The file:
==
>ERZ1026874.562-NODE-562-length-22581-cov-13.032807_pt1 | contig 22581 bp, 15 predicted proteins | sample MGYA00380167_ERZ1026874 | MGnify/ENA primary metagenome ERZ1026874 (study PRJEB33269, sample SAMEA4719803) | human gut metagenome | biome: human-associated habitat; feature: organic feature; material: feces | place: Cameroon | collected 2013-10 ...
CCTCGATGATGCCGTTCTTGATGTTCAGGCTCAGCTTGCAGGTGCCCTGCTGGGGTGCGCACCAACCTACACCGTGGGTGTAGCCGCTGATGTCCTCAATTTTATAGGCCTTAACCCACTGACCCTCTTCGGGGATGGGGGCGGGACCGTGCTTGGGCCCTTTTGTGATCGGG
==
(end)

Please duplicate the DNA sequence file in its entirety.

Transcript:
>ERZ1026874.562-NODE-562-length-22581-cov-13.032807_pt1 | contig 22581 bp, 15 predicted proteins | sample MGYA00380167_ERZ1026874 | MGnify/ENA primary metagenome ERZ1026874 (study PRJEB33269, sample SAMEA4719803) | human gut metagenome | biome: human-associated habitat; feature: organic feature; material: feces | place: Cameroon | collected 2013-10 ...
CCTCGATGATGCCGTTCTTGATGTTCAGGCTCAGCTTGCAGGTGCCCTGCTGGGGTGCGCACCAACCTACACCGTGGGTGTAGCCGCTGATGTCCTCAATTTTATAGGCCTTAACCCACTGACCCTCTTCGGGGATGGGGGCGGGACCGTGCTTGGGCCCTTTTGTGATCGGG